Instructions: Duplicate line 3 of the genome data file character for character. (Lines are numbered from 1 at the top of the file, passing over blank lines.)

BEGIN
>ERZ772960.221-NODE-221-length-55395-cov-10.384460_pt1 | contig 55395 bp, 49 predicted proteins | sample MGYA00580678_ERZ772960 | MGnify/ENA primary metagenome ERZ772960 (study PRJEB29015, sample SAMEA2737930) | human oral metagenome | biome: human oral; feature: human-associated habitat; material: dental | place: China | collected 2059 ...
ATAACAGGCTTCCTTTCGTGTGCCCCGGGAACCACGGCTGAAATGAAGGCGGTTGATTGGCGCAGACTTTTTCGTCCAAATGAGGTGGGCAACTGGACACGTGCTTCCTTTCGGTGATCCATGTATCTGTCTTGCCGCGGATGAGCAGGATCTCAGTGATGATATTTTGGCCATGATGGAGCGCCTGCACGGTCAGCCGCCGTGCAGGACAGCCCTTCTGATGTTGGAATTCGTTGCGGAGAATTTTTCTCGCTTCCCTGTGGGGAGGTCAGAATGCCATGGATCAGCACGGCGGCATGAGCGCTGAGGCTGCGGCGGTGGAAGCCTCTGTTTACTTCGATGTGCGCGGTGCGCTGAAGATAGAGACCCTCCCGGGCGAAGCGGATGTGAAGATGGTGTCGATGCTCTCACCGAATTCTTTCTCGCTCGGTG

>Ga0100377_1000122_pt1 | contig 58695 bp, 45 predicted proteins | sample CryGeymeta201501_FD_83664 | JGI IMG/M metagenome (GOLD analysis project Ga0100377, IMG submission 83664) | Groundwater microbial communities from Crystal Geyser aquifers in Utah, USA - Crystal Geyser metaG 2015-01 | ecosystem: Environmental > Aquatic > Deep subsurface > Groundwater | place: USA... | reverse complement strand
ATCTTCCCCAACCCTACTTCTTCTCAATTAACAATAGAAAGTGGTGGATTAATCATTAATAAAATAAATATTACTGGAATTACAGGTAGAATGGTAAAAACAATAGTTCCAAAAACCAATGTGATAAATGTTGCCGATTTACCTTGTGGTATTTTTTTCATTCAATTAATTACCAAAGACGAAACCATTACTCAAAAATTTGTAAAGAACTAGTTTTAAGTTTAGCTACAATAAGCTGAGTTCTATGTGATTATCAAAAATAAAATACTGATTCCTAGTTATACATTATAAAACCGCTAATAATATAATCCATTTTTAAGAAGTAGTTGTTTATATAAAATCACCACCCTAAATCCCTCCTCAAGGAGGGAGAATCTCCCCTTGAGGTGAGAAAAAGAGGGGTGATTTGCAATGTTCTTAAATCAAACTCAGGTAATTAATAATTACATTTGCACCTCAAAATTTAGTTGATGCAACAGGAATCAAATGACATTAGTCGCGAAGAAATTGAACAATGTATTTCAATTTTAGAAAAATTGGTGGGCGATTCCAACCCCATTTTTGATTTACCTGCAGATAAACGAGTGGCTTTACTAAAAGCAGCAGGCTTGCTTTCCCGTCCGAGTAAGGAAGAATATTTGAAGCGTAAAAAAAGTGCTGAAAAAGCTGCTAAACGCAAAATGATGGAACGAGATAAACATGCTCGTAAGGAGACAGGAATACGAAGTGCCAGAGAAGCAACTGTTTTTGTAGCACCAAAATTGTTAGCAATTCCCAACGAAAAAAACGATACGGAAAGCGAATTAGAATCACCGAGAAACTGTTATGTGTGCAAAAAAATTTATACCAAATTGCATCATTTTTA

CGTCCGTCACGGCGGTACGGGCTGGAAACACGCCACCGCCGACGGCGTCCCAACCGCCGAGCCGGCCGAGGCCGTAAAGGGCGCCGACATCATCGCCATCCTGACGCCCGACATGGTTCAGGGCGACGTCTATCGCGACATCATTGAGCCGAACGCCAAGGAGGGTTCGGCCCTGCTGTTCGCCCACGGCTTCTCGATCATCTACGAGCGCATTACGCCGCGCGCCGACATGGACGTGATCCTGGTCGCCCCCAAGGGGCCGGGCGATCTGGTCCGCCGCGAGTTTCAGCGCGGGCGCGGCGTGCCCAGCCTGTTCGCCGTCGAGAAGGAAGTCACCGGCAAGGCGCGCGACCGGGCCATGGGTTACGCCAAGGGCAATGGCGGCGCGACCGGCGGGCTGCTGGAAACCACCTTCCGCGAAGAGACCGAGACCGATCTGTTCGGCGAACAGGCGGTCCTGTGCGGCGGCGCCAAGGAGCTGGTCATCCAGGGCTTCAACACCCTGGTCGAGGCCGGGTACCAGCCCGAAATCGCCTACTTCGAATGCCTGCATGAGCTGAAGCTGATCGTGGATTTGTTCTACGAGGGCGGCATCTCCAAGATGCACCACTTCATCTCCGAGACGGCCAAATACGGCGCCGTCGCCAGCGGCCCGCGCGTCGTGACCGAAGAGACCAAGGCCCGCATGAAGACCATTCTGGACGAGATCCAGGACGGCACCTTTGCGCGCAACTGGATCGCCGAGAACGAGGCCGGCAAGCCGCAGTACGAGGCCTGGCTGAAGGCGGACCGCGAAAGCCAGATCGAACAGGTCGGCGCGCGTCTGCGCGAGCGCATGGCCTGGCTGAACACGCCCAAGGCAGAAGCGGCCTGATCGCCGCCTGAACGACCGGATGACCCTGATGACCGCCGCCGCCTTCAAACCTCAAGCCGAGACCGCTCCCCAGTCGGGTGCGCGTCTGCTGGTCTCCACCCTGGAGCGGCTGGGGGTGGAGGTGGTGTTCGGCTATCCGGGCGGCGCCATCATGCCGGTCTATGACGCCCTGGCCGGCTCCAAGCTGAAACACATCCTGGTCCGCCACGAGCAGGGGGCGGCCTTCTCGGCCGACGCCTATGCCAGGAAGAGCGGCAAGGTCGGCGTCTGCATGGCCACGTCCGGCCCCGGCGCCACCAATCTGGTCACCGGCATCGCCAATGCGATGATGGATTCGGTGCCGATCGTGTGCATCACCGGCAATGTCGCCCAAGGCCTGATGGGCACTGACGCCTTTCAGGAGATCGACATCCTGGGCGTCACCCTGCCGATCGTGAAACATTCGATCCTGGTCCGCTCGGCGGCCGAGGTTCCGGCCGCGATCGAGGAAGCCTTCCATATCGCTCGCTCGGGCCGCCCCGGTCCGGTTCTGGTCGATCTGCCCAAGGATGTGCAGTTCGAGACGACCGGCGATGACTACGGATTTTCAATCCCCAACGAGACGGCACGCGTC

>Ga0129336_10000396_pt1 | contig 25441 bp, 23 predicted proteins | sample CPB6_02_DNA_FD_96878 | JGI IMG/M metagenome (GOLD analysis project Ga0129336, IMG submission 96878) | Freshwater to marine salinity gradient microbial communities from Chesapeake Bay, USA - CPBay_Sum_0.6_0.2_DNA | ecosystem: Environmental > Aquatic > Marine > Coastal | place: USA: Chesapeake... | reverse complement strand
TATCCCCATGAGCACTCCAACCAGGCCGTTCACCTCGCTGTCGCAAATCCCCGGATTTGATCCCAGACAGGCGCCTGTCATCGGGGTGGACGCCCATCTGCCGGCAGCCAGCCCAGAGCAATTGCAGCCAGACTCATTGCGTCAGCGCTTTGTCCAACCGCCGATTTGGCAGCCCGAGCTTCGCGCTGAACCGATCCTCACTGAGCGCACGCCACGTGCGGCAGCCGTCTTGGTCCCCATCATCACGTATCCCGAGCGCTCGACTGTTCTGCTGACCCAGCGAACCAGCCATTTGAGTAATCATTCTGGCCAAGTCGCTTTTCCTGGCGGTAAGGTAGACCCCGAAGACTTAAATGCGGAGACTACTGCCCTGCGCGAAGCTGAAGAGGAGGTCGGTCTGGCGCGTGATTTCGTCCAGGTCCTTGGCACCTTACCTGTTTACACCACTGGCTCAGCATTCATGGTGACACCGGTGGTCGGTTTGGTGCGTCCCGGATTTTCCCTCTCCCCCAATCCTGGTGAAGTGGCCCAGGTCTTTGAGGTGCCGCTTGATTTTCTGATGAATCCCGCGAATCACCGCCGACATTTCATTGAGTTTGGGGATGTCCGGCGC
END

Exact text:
>Ga0100377_1000122_pt1 | contig 58695 bp, 45 predicted proteins | sample CryGeymeta201501_FD_83664 | JGI IMG/M metagenome (GOLD analysis project Ga0100377, IMG submission 83664) | Groundwater microbial communities from Crystal Geyser aquifers in Utah, USA - Crystal Geyser metaG 2015-01 | ecosystem: Environmental > Aquatic > Deep subsurface > Groundwater | place: USA... | reverse complement strand